Anaesthesiologists provide all methods of anaesthesia before surgeries and operations as well as afterwards. Anaesthesiologists also take care of patients with chronic pain.
Methods of anaesthesia:
• GENERAL ANAESTHESIA – administered using intravenous drugs through a previously inserted IV cannula. Within a short period of time after drug administration, the patient falls asleep and is unaware of the procedure being carried out.
• PERINEURAL (CONDUCTION) ANAESTHESIA – with this type of anaesthesia, a given part of the body, such as a leg or an arm, is temporarily deprived of mobility and sensation (as a result of the drugs affecting the nerves that conduct pain and motor stimuli as well as nerve plexuses).
• SUBARACHNOID ANAESTHESIA – during surgeries, patients can retain consciousness or ask for a sleeping pill. Depending on the type of drugs administered, this type of anaesthesia may last from 2 to 5 hours. Within a short period of time, the anaesthetised area experiences painlessness and impaired physical mobility. The sensation of touch may be retained.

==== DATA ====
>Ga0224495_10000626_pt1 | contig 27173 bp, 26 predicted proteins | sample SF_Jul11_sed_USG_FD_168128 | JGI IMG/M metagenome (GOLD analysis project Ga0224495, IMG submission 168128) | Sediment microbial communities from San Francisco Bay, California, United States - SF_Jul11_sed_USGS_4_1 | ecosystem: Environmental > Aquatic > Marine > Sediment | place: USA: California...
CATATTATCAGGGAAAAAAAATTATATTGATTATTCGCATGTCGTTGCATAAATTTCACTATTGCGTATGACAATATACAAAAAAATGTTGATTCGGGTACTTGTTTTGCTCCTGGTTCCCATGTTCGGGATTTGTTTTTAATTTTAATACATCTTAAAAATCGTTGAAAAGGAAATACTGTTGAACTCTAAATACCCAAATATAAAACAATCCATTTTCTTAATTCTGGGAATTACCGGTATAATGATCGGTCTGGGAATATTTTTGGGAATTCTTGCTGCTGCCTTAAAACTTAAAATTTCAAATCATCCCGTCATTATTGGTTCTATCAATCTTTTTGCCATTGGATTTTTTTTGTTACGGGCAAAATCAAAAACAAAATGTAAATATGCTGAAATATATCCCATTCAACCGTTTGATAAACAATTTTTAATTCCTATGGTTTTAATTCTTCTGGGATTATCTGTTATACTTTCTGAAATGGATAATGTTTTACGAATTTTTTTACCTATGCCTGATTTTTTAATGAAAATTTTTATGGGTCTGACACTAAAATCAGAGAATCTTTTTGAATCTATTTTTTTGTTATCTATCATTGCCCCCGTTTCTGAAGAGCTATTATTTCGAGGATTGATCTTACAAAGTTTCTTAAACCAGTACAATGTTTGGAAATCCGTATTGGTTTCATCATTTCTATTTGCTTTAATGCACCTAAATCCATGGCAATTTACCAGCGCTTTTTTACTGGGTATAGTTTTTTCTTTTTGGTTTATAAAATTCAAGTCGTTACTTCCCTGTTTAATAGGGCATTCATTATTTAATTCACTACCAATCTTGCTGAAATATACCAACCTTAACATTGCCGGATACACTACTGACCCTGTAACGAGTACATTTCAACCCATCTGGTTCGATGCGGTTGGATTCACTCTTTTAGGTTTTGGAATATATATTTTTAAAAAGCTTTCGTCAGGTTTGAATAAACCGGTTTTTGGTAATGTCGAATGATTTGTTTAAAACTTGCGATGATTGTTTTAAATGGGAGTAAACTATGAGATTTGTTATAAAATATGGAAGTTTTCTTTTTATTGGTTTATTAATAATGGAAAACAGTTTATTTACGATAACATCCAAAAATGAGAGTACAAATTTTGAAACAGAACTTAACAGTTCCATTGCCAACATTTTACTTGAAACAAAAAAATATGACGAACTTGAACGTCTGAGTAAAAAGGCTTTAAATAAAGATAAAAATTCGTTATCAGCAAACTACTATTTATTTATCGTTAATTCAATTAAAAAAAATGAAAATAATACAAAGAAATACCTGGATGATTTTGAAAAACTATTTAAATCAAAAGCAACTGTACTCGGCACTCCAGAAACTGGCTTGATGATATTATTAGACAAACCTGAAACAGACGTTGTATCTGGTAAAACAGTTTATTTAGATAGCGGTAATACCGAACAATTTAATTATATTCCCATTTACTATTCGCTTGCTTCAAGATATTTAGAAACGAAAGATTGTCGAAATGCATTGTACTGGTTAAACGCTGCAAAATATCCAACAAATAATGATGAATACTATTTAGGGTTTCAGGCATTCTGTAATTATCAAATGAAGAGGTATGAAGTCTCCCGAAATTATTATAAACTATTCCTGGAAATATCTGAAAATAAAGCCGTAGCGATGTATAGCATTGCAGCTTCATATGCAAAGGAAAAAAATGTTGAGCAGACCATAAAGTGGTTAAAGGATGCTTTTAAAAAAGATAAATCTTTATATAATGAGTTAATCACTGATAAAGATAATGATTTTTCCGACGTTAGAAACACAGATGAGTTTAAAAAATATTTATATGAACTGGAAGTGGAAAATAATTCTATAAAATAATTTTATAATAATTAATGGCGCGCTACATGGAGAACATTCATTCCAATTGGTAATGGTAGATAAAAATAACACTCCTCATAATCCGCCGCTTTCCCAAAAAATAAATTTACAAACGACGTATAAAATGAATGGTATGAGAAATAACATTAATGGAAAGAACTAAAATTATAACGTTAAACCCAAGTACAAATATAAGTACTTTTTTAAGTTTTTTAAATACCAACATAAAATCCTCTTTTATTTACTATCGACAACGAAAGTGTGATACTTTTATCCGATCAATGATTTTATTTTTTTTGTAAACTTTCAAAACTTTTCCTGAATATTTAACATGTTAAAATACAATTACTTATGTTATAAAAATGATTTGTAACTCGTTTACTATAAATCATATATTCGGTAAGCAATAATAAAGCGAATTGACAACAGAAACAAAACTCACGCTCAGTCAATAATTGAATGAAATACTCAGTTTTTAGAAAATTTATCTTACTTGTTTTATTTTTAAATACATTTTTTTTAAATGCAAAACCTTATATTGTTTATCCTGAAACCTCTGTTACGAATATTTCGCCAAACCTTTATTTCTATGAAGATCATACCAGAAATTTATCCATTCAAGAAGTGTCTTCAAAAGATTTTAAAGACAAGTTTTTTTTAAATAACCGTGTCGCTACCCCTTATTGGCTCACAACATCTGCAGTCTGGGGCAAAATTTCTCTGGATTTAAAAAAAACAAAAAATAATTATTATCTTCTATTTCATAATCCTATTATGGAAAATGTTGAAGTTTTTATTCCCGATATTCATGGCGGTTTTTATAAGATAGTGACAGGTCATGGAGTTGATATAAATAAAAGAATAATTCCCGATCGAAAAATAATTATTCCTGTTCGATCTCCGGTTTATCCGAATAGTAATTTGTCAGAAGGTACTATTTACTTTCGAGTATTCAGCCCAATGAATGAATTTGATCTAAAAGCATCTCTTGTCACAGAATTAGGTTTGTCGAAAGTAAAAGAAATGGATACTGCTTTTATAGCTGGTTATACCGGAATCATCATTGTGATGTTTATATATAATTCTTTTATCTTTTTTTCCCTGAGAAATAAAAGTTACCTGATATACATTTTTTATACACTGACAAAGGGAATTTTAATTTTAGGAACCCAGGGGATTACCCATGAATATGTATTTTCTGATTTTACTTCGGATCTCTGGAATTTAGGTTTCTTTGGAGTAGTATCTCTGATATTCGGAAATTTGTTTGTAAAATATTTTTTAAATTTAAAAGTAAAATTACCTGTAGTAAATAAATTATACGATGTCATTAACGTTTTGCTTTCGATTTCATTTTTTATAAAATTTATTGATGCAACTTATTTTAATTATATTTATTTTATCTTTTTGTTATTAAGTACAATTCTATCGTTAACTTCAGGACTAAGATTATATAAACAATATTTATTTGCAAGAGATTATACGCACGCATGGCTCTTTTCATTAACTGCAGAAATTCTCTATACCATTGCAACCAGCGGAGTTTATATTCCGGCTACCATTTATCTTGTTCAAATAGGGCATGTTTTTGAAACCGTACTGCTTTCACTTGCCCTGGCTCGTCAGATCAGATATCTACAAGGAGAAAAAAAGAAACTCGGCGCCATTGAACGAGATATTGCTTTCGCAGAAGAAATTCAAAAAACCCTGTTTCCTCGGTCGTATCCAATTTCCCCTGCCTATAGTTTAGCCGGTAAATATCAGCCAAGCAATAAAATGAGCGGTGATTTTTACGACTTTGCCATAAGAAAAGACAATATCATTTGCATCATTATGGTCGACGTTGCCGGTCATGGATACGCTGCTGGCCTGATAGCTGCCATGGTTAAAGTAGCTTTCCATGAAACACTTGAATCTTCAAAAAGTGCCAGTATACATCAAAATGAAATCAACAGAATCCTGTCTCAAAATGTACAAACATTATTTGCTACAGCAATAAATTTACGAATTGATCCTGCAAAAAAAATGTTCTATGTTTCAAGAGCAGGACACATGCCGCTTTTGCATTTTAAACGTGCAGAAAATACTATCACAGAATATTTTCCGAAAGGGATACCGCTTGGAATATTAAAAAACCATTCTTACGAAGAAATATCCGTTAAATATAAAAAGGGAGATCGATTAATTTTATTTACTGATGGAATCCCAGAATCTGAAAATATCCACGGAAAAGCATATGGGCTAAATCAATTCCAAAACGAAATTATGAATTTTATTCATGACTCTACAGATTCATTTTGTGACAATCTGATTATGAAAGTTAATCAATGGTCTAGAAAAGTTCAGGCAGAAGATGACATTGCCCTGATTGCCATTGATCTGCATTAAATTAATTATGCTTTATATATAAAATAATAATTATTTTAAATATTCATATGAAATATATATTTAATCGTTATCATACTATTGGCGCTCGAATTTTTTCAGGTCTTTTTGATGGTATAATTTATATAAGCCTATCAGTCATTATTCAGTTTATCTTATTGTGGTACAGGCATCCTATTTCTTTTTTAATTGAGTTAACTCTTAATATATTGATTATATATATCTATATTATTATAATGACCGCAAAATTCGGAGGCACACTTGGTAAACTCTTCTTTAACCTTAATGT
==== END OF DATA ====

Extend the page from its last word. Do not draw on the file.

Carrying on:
• EPIDURAL ANAESTHESIA – a type of local anaesthesia, which involves insertion of a thin catheter into the epidural space inside the spinal column (backbone), through which anaesthetics are administered in order to alleviate the sensation of pain.
• PERIPHERAL NERVES AND PLEXUS BLOCKS – this type of anaesthesia is administered during surgeries on the upper and lower extremities. It involves administration of a local anaesthetic into the area of nerve plexuses and trunks in order to immobilise the operative site.
|Maciej Adamczyk MD||anaesthesiologist|
|Anna Bańcer MD||anaesthesiologist|
|Ewa Gęszka MD||anaesthesiologist|
|Joanna Grzesiak MD||anaesthesiologist|
|Joanna Macech-Smużewska MD||anaesthesiologist|
|Agnieszka Matas-Taraszewska MD||anaesthesiologist|
|Małgorzata Michna MD||anaesthesiologist|
|Modest Pacałowski MD||anaesthesiologist|
|Tomasz Patla MD||anaesthesiologist|